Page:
Following an intermittent fasting-eating pattern can help you navigate this window of time more effectively. As long as you don’t consume calories outside of the feeding window, you can start fasting whenever you want, even after 7 p.m.

For example, you can have your last meal of the day at 8 p.m., sleep through most of the 16-hour fasting window, and start eating again at 12 p.m. Or finish eating at 4:00 p.m. and have your first meal at 8:00 a.m. You can adjust the fasting however you like to better integrate it into your lifestyle.

“Some people benefit from feeding windows, others don’t, it depends on individual preferences,” says Holly.

Nutritionist Debunkers 6 Common Diet Myths: Person Enjoying a Sandwich

(Image credit: Getty Images)

4. Eating carbohydrates leads to weight gain

Carbohydrates are often portrayed as the source of all evil in weight loss circles. However, this macronutrient is more nuanced and versatile than you might think.

“Carbohydrates are the body’s main source of energy,” says Holly. “When we eat a carbohydrate, the body breaks it down into glucose. The body then has two priorities – using that glucose as a source of energy now, or storing it as fat for later use. As long as you plan your meals properly and don’t overeat, carbohydrates shouldn’t harm your body. “

Holly’s advice? Choose whole grains, fruits, vegetables, beans, and legumes instead of bread, pasta, and white rice as your main sources of carbohydrates.

5. You have to say goodbye to goodies

Did you notice that the day you start a new diet, you are feeling the most hungry that you have ever been in your life? Most of the time we want what we can’t have. Even with the best intentions in the world, temptation will prevail. Treats aren’t bad when eaten in moderation and in reasonable portions.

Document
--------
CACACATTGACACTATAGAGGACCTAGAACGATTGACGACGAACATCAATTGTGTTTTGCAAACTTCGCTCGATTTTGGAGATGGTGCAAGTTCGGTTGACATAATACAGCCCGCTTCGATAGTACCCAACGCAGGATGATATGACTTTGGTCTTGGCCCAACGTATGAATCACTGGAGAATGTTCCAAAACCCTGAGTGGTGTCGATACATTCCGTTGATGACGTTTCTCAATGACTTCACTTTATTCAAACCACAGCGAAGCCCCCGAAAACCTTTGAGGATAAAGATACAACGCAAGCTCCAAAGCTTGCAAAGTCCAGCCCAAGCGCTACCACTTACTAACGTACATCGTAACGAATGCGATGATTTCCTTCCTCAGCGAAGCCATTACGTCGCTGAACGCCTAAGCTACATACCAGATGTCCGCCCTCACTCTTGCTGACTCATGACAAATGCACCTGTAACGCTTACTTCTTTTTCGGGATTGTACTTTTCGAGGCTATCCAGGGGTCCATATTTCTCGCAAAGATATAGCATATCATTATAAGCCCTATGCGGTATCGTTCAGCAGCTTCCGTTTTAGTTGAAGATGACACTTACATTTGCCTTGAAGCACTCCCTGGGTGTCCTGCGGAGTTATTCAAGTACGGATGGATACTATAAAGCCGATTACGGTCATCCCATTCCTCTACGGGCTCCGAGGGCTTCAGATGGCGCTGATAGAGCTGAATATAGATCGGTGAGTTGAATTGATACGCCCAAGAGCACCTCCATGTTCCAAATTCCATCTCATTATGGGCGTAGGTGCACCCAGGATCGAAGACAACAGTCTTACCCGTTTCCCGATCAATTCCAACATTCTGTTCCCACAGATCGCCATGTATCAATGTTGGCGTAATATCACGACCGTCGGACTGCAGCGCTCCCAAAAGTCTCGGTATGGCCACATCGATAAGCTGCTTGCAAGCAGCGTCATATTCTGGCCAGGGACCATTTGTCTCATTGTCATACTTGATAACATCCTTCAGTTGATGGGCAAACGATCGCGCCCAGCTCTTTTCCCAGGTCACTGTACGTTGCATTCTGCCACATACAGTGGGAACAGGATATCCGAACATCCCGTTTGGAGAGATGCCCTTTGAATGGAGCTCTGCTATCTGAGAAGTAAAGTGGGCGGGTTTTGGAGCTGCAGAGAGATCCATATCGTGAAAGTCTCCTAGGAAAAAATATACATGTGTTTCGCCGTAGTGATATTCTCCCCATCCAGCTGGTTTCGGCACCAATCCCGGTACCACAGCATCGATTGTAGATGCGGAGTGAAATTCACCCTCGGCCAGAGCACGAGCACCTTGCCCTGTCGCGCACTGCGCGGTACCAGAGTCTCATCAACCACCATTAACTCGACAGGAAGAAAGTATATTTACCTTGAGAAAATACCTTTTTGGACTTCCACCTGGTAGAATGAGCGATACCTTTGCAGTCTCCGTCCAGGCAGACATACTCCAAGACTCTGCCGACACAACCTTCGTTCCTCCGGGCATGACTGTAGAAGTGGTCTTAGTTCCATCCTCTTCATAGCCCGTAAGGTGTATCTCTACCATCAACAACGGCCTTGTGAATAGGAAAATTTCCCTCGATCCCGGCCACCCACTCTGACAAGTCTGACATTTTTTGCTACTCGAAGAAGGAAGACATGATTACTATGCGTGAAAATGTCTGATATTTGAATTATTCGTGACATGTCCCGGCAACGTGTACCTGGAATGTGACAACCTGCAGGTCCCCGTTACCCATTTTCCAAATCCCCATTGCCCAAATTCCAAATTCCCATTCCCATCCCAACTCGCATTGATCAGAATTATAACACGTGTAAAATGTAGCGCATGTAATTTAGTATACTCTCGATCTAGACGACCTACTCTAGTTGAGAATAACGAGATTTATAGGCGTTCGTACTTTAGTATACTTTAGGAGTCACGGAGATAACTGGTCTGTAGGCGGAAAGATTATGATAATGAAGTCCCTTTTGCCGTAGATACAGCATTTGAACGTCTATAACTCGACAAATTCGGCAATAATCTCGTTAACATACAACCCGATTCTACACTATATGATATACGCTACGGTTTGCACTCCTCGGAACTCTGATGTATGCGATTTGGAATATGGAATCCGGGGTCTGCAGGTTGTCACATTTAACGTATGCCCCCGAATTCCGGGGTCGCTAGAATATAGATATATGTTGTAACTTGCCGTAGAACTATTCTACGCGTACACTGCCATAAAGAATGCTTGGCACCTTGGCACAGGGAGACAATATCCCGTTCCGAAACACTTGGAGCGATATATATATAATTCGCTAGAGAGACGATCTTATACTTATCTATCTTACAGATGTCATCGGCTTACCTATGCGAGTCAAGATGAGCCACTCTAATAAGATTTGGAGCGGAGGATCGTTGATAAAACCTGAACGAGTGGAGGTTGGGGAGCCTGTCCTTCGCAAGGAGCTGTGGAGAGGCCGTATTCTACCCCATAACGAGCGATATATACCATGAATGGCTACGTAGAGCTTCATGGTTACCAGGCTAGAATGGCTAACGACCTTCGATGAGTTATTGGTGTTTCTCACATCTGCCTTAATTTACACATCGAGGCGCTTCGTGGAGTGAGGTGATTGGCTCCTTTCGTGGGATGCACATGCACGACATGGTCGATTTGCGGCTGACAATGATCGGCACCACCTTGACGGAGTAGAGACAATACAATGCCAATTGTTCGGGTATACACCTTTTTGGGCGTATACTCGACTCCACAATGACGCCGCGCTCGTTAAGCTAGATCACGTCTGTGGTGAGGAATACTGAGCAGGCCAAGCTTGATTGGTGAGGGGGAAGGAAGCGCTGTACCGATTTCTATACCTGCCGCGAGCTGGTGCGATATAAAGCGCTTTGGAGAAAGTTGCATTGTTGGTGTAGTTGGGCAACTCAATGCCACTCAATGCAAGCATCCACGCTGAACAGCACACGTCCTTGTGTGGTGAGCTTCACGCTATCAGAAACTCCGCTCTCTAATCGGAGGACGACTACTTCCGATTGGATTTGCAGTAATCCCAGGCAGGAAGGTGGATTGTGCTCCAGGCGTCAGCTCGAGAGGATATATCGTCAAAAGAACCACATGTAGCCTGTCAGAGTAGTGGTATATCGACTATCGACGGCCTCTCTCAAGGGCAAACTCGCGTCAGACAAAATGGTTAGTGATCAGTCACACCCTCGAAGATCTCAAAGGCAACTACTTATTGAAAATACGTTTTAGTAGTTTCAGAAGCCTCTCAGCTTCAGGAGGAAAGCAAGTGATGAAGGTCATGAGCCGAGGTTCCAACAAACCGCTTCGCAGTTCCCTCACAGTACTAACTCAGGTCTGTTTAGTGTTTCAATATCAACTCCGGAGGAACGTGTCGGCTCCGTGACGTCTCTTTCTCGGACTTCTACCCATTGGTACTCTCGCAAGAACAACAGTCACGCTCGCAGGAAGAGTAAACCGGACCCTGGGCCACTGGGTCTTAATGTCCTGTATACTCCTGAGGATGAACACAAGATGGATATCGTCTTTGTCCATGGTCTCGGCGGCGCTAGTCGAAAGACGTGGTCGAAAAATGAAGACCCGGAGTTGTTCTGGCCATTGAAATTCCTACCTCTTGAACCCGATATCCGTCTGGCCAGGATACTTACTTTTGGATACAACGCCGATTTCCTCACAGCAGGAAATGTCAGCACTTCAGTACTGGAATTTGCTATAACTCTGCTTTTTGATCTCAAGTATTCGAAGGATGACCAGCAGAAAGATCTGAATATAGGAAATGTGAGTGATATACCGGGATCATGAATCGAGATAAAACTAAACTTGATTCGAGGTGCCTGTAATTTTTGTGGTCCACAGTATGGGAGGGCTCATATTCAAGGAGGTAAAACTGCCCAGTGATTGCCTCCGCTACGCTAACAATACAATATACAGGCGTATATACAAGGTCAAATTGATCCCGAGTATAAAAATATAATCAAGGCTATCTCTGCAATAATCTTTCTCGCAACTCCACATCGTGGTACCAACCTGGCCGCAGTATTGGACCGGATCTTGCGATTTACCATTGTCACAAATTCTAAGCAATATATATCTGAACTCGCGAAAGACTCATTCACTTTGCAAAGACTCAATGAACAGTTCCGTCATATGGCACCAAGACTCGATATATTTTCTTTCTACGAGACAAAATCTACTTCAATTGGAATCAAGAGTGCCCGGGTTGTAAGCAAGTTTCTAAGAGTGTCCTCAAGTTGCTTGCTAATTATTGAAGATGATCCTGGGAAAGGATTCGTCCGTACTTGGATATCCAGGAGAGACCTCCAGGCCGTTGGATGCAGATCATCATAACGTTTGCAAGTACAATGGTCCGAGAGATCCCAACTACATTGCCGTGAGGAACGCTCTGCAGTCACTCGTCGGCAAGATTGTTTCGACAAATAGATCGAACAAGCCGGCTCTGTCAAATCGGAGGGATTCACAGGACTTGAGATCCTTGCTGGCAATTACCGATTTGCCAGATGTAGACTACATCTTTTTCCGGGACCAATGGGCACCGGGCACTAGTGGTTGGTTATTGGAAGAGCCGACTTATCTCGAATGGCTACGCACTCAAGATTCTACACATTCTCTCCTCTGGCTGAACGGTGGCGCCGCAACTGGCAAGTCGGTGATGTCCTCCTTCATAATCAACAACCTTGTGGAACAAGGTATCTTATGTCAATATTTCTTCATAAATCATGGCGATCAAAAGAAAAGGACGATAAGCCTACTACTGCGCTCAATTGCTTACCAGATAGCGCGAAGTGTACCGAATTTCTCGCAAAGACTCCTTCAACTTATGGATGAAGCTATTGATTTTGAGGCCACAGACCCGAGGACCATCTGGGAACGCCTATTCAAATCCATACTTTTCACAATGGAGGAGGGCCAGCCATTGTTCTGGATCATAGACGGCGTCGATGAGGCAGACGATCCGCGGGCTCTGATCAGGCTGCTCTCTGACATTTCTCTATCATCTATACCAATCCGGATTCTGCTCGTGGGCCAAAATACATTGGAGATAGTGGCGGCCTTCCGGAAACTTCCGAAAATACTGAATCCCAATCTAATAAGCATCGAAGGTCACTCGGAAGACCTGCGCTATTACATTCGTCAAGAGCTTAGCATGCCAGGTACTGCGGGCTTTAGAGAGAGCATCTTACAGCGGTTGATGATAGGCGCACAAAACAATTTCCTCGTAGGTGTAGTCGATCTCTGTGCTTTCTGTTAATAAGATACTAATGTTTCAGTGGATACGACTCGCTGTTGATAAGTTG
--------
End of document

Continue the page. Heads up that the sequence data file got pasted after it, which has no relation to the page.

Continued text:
“Even if you are working towards a specific goal, you can still consider the foods that bring you joy, even if they aren’t the most nutritious in the world,” suggests Holly. “Plan ahead, enjoy these sweet, sweet treats and focus “on eating fresh and balanced meals for the rest of the day. As long as you don’t keep eating one meal at a time, you won’t be derailing your diet. “

Nutritionist Debunkers 6 Common Diet Myths: Person who lunges on a gangway

(Image credit: Getty Images)

6. You can lose weight in a targeted manner

We’ve already covered this topic here at T3 (read all about it here), but essentially, you can’t spot cut fat in your body. Fat can build up more easily in certain areas of your body, but you can’t just remove it from there. This is not how fat loss works.

“When the body loses fat, it loses everywhere, no matter what diet you follow,” says Holly. Remember, this is muscle definition, not fat loss! “

Increased muscle mass can also help increase your basal metabolic rate, or BMR for short, which is essential for long-term weight loss. Cardio might help you create the energy deficit you need to lose weight, but once you stop running five hours a day, the weight will begin to return, especially if you are eating “normally” again.

As you have more muscle, the BMR increases which increases your caloric needs so you can eat without putting the weight back on. You shouldn’t go crazy with your diet, however, but a higher BMR can help you lose weight more easily.